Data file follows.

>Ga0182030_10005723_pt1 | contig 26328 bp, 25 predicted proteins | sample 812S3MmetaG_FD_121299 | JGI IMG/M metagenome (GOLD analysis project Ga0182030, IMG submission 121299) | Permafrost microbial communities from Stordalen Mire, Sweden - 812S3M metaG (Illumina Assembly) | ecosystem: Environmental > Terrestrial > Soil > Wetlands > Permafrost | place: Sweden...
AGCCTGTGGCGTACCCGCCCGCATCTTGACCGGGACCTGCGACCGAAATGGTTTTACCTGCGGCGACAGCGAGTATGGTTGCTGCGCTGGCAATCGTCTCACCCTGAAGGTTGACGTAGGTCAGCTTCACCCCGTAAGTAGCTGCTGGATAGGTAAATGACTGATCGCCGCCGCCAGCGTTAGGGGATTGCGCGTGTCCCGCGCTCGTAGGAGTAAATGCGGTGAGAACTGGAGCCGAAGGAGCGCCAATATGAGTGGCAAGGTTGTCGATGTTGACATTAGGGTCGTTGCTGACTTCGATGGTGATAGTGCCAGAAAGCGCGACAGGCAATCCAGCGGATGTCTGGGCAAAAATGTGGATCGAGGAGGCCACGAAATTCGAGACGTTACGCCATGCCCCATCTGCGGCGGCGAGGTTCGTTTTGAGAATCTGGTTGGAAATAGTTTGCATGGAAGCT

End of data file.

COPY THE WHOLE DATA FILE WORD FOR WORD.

>Ga0182030_10005723_pt1 | contig 26328 bp, 25 predicted proteins | sample 812S3MmetaG_FD_121299 | JGI IMG/M metagenome (GOLD analysis project Ga0182030, IMG submission 121299) | Permafrost microbial communities from Stordalen Mire, Sweden - 812S3M metaG (Illumina Assembly) | ecosystem: Environmental > Terrestrial > Soil > Wetlands > Permafrost | place: Sweden...
AGCCTGTGGCGTACCCGCCCGCATCTTGACCGGGACCTGCGACCGAAATGGTTTTACCTGCGGCGACAGCGAGTATGGTTGCTGCGCTGGCAATCGTCTCACCCTGAAGGTTGACGTAGGTCAGCTTCACCCCGTAAGTAGCTGCTGGATAGGTAAATGACTGATCGCCGCCGCCAGCGTTAGGGGATTGCGCGTGTCCCGCGCTCGTAGGAGTAAATGCGGTGAGAACTGGAGCCGAAGGAGCGCCAATATGAGTGGCAAGGTTGTCGATGTTGACATTAGGGTCGTTGCTGACTTCGATGGTGATAGTGCCAGAAAGCGCGACAGGCAATCCAGCGGATGTCTGGGCAAAAATGTGGATCGAGGAGGCCACGAAATTCGAGACGTTACGCCATGCCCCATCTGCGGCGGCGAGGTTCGTTTTGAGAATCTGGTTGGAAATAGTTTGCATGGAAGCT